By the end of March 1990 470 HIV positive patients, 77% injection drug use (IDU) related, had attended the outpatient department of the Regional Infectious Disease Unit with a cumulative loss to follow-up of only 20%. Coincident with the prescribing of oral methadone and a specific all-day IDU-related HIV medical clinic the total number of appointments increased from 28/month in May 1986 to 300/month in May 1989 (P <0.001) and the number of defaulted appointments decreased from a maximum of 60% (17/28) to 16% (48/294, P <0.001) in these months. There was a significant initial increase in the number of defaulted appointments for the infectious disease (ID) clinics from 11% (77/726) to 16% (124/797, P <0.01) which returned to previous levels once a specific IDU-related HIV clinical was established. There was also a significant decline in the number of new patients referred which was greater for the urinary tract infection clinics (108 to 56 per 6 months, P <0.0001) than for the ID clinics (119 to 88 per 6 months, P <0.05).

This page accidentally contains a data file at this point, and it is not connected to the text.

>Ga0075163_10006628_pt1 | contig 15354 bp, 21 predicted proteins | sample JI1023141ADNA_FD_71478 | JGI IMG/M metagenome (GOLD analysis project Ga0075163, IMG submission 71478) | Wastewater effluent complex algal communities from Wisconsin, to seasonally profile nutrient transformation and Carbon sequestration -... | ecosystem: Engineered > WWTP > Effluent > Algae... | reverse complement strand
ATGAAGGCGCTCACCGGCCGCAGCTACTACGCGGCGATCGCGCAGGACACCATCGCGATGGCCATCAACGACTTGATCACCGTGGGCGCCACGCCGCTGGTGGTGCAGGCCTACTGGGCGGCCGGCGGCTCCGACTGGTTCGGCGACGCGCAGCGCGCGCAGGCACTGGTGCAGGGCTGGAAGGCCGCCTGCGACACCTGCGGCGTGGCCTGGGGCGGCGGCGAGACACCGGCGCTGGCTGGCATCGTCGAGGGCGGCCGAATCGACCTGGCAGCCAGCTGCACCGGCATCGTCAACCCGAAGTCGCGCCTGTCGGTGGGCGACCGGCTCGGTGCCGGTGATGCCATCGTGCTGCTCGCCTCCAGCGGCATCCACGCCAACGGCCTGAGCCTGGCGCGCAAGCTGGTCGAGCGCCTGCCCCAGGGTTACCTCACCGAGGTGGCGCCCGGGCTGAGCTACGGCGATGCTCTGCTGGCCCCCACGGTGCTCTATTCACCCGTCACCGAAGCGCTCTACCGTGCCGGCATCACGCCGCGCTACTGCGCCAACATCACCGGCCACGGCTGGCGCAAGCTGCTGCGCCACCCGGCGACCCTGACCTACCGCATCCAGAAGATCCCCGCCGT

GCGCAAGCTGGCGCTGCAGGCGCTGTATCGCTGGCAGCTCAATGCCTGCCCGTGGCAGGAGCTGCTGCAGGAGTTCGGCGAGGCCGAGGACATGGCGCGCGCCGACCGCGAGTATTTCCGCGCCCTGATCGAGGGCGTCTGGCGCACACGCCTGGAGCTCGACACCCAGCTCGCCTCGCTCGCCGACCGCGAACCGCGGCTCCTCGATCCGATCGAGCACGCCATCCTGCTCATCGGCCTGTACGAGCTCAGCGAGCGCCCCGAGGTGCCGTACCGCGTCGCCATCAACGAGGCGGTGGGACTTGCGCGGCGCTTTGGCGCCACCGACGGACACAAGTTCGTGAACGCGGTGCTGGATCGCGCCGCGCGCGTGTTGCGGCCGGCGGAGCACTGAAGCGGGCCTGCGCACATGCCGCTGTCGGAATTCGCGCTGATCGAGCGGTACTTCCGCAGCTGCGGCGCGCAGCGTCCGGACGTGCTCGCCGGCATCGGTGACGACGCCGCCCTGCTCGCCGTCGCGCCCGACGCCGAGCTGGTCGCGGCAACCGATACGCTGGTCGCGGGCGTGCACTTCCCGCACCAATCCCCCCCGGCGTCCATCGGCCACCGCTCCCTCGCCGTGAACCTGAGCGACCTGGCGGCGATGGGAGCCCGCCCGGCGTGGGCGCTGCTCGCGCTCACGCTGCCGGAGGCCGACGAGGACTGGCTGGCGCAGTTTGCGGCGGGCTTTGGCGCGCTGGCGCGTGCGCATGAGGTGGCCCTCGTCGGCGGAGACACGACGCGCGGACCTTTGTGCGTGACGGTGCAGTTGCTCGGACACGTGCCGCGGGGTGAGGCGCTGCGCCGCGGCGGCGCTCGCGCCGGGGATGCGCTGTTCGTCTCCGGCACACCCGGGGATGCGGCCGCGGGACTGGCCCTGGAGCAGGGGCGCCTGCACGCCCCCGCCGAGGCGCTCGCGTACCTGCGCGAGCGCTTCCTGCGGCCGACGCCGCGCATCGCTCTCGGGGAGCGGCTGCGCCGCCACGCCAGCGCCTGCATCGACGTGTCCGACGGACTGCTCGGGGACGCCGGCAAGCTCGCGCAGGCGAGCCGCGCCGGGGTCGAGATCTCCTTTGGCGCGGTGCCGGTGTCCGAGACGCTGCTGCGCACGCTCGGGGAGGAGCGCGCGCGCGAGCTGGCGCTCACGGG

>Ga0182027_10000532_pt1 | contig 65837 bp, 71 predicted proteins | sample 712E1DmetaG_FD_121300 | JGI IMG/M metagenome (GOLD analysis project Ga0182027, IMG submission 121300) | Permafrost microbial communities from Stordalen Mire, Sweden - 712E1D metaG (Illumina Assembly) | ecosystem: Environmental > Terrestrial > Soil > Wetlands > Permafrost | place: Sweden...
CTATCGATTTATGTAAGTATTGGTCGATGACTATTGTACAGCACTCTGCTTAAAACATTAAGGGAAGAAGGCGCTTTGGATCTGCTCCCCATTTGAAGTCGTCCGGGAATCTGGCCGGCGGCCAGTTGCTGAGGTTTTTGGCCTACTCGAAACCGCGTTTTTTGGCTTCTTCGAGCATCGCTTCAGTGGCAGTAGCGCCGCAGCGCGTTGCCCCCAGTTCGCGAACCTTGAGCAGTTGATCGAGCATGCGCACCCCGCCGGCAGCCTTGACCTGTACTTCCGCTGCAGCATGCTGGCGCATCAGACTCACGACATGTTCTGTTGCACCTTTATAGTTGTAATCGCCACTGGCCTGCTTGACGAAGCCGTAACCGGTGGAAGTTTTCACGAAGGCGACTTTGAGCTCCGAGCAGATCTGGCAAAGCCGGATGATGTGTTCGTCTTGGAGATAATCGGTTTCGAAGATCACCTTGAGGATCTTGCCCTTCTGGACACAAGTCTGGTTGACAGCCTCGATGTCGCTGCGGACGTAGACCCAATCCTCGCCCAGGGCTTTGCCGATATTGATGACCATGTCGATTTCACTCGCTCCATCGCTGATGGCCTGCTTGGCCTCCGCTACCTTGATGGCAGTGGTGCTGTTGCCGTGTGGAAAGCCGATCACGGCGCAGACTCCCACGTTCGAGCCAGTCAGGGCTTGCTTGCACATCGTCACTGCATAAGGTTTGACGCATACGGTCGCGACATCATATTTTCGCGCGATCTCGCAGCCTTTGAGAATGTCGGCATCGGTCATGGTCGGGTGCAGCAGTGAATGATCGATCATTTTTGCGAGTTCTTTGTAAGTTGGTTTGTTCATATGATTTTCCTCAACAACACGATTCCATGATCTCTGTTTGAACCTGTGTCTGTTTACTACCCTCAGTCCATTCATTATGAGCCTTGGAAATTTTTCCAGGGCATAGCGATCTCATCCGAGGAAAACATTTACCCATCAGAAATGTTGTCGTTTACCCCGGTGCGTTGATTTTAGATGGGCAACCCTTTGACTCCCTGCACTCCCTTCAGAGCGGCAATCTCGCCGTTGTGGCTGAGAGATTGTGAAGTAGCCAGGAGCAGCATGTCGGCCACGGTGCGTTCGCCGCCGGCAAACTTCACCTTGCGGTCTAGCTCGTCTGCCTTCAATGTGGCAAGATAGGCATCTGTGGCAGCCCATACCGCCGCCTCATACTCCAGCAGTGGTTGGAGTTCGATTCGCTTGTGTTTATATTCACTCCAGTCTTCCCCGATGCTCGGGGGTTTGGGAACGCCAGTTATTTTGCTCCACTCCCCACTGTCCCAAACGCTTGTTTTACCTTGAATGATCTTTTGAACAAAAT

|Number of pages||5|
|Journal||International journal of STD & AIDS|
|Publication status||Published - 1992|